This may all seem like a really bad mafia movie, one in which greed, wealth, and corruption rules the land in the form of a development gang gone awry (Mad Max gone corporate? comes to mind) and the poor remain hidden in bombed-out spaces, disinvested by the state. Unfortunately it is not a bad drama, or temporary theater of the macabre. It is life in Baltimore.
What to do?
Well we voted a couple weeks ago, but for whom? Some changes on the city council and we’ll wait and see if they have any substantial action to support the words that got them into office. It looks like a new democratic mayor will be voted in in the fall, what will she do? In light of the lack of support by the city council for more equal sharing of economic power between the executive and legislative branch, it’s not clear that much will change with this new mayor. It’s like holding tickets for a show that had good and bad reviews: will we be happy with the performances?
We have been waiting on government for too long, even as they continuously neglect the most vulnerable amongst us, in favor of the rich. The surest path seems to be in our own two hands. When we organize and demand change and accountability and transparency to the people, when we protest and have sit-ins, when we “shut things down” we send a message: enough is enough. All that’s good but something is even more near, something we can do to send a strong message to Mr. Plank’s new Port Covet-a-ton deal before the city and state. Each of you advocating for change, send him a polite and personal message: ask him how much wealth is enough; AND stop wearing Under Armour clothing and buying the paraphernalia that sends the message that you support his continued exploitation of our city dollars.That’s right, boycott with your money and insist that the exploitation of the vulnerable and growing gap between the rich and the poor will not happen on our watch. Those of you who are U of Maryland-College Park student/staff/faculty and alumni (Mr. Plank’s alma mater) ask the university why someone who is willing to exploit our state and city would be invited to address graduating students at a commencement ceremony. And do smile as you stand up for justice!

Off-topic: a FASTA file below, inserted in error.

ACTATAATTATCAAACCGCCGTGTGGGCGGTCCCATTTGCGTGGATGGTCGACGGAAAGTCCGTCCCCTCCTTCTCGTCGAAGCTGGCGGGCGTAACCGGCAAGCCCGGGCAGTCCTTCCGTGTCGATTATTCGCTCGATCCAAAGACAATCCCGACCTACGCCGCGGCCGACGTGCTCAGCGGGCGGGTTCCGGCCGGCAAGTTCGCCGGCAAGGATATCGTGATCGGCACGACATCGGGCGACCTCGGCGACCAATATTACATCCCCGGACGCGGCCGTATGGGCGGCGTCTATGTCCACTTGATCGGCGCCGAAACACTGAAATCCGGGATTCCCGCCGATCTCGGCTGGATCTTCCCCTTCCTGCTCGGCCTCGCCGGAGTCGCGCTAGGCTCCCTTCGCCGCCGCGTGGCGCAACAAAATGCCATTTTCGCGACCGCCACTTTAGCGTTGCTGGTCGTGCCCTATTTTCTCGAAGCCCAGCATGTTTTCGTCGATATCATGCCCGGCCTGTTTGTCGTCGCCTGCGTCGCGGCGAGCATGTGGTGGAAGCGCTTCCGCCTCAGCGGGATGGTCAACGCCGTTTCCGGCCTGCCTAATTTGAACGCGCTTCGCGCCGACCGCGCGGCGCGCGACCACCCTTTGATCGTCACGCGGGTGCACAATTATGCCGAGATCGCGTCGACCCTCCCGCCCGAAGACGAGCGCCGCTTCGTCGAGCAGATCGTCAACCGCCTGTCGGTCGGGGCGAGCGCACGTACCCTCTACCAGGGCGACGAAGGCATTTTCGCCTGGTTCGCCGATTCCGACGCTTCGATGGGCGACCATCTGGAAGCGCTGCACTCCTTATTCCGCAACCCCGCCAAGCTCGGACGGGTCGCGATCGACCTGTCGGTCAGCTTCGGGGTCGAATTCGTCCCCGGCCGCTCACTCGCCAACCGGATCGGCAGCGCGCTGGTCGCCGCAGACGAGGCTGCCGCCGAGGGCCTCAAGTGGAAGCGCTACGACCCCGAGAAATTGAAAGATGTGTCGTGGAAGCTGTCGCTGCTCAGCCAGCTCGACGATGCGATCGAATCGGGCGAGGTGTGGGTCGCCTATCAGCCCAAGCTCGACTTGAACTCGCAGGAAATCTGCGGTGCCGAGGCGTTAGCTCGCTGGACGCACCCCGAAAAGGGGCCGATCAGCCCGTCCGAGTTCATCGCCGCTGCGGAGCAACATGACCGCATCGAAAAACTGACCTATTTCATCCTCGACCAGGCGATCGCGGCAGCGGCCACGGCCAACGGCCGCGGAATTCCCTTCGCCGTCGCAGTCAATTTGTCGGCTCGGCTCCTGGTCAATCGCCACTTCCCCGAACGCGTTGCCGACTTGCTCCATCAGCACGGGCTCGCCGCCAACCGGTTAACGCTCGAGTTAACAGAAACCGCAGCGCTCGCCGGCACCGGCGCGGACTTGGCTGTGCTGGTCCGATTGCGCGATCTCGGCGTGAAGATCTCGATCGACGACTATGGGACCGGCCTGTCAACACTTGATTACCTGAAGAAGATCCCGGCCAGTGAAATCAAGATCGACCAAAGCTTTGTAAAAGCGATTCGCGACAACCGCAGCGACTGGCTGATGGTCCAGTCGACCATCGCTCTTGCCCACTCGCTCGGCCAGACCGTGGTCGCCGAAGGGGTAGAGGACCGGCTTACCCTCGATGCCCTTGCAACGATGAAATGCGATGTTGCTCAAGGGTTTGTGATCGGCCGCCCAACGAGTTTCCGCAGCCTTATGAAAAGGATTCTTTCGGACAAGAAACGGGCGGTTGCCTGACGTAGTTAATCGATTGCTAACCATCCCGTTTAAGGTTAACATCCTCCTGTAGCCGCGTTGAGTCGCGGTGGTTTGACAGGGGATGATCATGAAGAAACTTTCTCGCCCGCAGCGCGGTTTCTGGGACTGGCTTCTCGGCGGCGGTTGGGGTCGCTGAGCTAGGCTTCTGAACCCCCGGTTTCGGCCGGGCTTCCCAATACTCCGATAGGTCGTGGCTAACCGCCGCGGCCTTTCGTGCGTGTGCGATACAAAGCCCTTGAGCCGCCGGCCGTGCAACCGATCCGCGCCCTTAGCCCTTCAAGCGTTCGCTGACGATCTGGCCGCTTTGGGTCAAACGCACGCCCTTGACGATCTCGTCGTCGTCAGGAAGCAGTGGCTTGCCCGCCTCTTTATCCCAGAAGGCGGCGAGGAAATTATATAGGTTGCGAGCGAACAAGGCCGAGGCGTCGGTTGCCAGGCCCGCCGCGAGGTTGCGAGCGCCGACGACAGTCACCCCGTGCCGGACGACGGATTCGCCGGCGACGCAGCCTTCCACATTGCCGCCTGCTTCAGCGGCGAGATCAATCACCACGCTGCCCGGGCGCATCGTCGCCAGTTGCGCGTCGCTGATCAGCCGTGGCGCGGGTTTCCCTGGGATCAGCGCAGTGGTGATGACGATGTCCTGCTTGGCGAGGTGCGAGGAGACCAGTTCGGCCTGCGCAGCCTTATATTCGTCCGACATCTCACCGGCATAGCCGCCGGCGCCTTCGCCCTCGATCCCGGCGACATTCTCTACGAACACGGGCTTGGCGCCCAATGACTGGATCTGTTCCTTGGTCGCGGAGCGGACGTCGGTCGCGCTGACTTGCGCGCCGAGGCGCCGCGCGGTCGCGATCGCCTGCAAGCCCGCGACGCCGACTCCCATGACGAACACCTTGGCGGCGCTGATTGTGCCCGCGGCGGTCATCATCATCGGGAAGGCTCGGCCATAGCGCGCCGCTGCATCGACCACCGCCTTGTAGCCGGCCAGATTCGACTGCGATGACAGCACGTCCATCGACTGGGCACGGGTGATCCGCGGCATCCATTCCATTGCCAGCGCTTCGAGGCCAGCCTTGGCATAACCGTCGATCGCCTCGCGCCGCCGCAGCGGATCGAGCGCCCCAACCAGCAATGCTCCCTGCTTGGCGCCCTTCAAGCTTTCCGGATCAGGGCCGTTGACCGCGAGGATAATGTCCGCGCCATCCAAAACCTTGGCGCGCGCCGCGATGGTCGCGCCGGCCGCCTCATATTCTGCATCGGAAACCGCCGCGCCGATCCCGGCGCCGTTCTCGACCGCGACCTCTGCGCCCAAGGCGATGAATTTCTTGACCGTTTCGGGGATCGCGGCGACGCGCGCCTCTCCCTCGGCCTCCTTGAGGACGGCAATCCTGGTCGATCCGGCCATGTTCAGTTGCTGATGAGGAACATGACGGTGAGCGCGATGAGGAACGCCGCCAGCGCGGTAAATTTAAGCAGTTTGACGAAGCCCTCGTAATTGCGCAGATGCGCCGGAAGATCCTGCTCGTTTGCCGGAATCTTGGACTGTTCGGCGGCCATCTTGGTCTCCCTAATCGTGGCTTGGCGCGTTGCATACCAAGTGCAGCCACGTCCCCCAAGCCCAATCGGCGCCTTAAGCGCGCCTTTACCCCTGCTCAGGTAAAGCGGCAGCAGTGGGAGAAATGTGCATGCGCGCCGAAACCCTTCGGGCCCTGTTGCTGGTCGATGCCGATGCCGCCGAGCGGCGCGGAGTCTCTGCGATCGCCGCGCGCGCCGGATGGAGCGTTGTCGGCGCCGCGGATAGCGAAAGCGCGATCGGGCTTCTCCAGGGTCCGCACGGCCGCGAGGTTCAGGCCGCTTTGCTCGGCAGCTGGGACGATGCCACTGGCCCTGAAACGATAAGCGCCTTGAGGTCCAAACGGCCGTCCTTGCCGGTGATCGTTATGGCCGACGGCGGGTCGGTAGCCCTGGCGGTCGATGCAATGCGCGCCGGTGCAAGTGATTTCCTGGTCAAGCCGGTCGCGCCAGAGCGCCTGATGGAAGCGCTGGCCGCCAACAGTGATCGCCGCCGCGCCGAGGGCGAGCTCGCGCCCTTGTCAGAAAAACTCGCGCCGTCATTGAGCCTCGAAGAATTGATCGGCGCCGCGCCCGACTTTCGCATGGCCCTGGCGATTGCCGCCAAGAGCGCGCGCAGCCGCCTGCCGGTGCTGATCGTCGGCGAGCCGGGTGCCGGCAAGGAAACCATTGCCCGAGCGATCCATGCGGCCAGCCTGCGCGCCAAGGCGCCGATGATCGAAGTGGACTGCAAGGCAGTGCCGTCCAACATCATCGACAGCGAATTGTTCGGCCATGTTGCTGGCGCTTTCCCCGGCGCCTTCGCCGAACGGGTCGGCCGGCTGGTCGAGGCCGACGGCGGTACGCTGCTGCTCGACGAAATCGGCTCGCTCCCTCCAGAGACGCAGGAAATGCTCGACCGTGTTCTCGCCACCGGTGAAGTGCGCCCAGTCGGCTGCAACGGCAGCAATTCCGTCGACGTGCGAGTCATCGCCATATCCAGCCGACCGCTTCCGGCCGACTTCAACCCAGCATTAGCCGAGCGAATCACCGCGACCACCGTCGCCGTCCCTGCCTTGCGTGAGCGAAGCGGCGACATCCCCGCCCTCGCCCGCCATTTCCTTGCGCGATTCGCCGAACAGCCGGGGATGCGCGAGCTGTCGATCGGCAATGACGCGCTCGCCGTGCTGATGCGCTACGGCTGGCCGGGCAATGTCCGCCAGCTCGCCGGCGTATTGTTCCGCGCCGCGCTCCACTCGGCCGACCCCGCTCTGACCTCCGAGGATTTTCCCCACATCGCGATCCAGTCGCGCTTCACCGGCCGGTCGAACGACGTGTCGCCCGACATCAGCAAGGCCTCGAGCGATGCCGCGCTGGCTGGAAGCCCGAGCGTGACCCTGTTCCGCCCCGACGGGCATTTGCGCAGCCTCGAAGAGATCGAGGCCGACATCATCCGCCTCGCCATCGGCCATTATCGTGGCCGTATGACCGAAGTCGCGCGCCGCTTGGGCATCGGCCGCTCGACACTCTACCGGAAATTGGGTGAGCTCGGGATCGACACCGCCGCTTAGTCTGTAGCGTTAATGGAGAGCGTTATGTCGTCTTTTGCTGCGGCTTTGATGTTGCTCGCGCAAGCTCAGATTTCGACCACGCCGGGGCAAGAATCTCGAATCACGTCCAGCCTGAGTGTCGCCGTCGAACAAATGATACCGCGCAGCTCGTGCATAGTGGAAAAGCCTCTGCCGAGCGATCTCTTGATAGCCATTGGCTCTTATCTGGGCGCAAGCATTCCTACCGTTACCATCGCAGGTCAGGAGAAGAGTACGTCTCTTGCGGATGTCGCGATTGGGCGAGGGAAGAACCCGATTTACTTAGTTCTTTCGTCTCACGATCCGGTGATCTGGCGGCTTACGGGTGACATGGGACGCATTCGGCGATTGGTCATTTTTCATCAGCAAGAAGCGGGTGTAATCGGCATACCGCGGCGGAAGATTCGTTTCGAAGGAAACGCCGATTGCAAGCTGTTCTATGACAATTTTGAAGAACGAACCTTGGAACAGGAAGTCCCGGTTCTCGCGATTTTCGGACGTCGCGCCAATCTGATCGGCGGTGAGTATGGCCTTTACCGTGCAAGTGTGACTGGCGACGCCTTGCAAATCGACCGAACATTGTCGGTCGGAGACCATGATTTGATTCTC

Draft of a letter to Mr. Plank:
1000 E. Key Highway
Baltimore, MD 21230
Dear Mr. Plank,
We are happy that your headquarters for Under Armour is in Baltimore. We hope that your assets are sufficient to comfortably take care of your family and friends. In an attempt to prevent continued exploitation of our public assets, we politely request that you reconsider demanding such large tax breaks from our city. As you are aware, such public subsidies exploit the citizens of Baltimore by re-directing the funds that could serve our most vulnerable communities and widens the gap between the rich and the poor. Addressing the legacy of uneven development requires that we reconsider “business as usual” which grants the rich access to continued wealth accumulation while the needs of the less well-off are ignored. Growing the city toward sustainability and equity will assure everyone benefits, not just a few.
Your Charm City sister/brother